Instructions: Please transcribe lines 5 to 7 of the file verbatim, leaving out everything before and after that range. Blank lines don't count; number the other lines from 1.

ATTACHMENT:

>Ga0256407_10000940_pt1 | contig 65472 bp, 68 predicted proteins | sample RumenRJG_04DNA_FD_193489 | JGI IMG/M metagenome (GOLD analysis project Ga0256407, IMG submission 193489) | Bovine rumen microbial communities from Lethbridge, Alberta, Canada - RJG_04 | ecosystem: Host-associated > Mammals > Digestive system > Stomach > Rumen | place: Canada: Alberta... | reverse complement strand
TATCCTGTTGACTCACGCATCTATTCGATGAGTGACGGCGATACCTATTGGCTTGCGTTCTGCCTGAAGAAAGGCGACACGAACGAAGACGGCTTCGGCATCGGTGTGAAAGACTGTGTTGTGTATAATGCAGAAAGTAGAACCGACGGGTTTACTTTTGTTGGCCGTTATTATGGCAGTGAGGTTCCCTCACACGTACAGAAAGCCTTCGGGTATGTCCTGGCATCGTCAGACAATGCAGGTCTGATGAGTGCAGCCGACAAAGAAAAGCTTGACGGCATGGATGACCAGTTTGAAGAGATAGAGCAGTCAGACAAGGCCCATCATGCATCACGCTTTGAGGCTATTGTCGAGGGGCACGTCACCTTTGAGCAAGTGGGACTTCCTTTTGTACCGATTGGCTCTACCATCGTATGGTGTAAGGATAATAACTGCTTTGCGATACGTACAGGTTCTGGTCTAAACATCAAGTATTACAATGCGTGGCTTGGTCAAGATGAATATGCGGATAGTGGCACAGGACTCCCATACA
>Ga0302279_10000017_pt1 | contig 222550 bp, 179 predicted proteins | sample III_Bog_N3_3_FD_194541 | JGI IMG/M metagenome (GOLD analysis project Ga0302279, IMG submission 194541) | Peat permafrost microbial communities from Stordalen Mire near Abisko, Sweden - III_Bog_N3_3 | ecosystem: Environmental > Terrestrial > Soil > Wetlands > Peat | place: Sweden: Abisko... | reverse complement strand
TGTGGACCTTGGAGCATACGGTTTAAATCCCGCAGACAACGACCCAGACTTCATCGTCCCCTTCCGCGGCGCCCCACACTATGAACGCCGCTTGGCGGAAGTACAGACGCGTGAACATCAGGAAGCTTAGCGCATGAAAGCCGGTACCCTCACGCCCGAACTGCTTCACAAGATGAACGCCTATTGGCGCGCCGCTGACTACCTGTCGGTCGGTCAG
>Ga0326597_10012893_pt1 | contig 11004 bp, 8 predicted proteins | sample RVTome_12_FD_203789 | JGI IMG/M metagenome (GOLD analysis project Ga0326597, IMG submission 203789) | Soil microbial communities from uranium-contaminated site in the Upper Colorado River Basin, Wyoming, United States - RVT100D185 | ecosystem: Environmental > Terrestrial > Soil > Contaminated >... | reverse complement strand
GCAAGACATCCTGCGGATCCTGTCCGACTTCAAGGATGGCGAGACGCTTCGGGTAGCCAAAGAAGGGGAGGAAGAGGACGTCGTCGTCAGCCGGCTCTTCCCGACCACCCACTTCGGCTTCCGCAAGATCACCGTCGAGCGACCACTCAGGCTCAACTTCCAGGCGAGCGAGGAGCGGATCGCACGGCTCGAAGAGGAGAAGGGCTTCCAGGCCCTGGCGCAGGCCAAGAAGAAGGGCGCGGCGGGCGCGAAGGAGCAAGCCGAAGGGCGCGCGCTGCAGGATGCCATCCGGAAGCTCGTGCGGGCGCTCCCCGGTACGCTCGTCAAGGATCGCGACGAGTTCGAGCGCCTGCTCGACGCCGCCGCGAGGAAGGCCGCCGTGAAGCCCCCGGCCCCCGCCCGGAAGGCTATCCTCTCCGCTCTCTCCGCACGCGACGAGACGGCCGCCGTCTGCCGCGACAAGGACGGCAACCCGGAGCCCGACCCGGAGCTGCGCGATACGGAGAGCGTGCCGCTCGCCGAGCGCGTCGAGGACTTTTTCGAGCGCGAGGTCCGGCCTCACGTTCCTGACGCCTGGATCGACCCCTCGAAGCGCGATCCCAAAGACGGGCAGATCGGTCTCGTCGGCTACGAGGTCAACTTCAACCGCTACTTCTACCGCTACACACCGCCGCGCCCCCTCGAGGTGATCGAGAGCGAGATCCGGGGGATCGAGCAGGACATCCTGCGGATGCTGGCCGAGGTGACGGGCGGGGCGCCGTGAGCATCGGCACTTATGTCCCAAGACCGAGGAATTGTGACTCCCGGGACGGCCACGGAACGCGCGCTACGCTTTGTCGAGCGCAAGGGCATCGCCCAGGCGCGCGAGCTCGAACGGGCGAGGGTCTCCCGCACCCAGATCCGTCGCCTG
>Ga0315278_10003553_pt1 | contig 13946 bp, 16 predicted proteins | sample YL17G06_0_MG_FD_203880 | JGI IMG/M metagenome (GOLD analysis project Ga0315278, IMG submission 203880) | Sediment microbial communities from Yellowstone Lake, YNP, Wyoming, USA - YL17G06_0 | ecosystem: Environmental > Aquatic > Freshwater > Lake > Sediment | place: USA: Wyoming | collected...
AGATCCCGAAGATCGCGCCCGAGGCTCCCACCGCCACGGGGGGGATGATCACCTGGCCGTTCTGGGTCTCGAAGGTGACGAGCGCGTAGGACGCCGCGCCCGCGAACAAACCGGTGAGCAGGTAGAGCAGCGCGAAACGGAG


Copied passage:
>Ga0326597_10012893_pt1 | contig 11004 bp, 8 predicted proteins | sample RVTome_12_FD_203789 | JGI IMG/M metagenome (GOLD analysis project Ga0326597, IMG submission 203789) | Soil microbial communities from uranium-contaminated site in the Upper Colorado River Basin, Wyoming, United States - RVT100D185 | ecosystem: Environmental > Terrestrial > Soil > Contaminated >... | reverse complement strand
GCAAGACATCCTGCGGATCCTGTCCGACTTCAAGGATGGCGAGACGCTTCGGGTAGCCAAAGAAGGGGAGGAAGAGGACGTCGTCGTCAGCCGGCTCTTCCCGACCACCCACTTCGGCTTCCGCAAGATCACCGTCGAGCGACCACTCAGGCTCAACTTCCAGGCGAGCGAGGAGCGGATCGCACGGCTCGAAGAGGAGAAGGGCTTCCAGGCCCTGGCGCAGGCCAAGAAGAAGGGCGCGGCGGGCGCGAAGGAGCAAGCCGAAGGGCGCGCGCTGCAGGATGCCATCCGGAAGCTCGTGCGGGCGCTCCCCGGTACGCTCGTCAAGGATCGCGACGAGTTCGAGCGCCTGCTCGACGCCGCCGCGAGGAAGGCCGCCGTGAAGCCCCCGGCCCCCGCCCGGAAGGCTATCCTCTCCGCTCTCTCCGCACGCGACGAGACGGCCGCCGTCTGCCGCGACAAGGACGGCAACCCGGAGCCCGACCCGGAGCTGCGCGATACGGAGAGCGTGCCGCTCGCCGAGCGCGTCGAGGACTTTTTCGAGCGCGAGGTCCGGCCTCACGTTCCTGACGCCTGGATCGACCCCTCGAAGCGCGATCCCAAAGACGGGCAGATCGGTCTCGTCGGCTACGAGGTCAACTTCAACCGCTACTTCTACCGCTACACACCGCCGCGCCCCCTCGAGGTGATCGAGAGCGAGATCCGGGGGATCGAGCAGGACATCCTGCGGATGCTGGCCGAGGTGACGGGCGGGGCGCCGTGAGCATCGGCACTTATGTCCCAAGACCGAGGAATTGTGACTCCCGGGACGGCCACGGAACGCGCGCTACGCTTTGTCGAGCGCAAGGGCATCGCCCAGGCGCGCGAGCTCGAACGGGCGAGGGTCTCCCGCACCCAGATCCGTCGCCTG
>Ga0315278_10003553_pt1 | contig 13946 bp, 16 predicted proteins | sample YL17G06_0_MG_FD_203880 | JGI IMG/M metagenome (GOLD analysis project Ga0315278, IMG submission 203880) | Sediment microbial communities from Yellowstone Lake, YNP, Wyoming, USA - YL17G06_0 | ecosystem: Environmental > Aquatic > Freshwater > Lake > Sediment | place: USA: Wyoming | collected...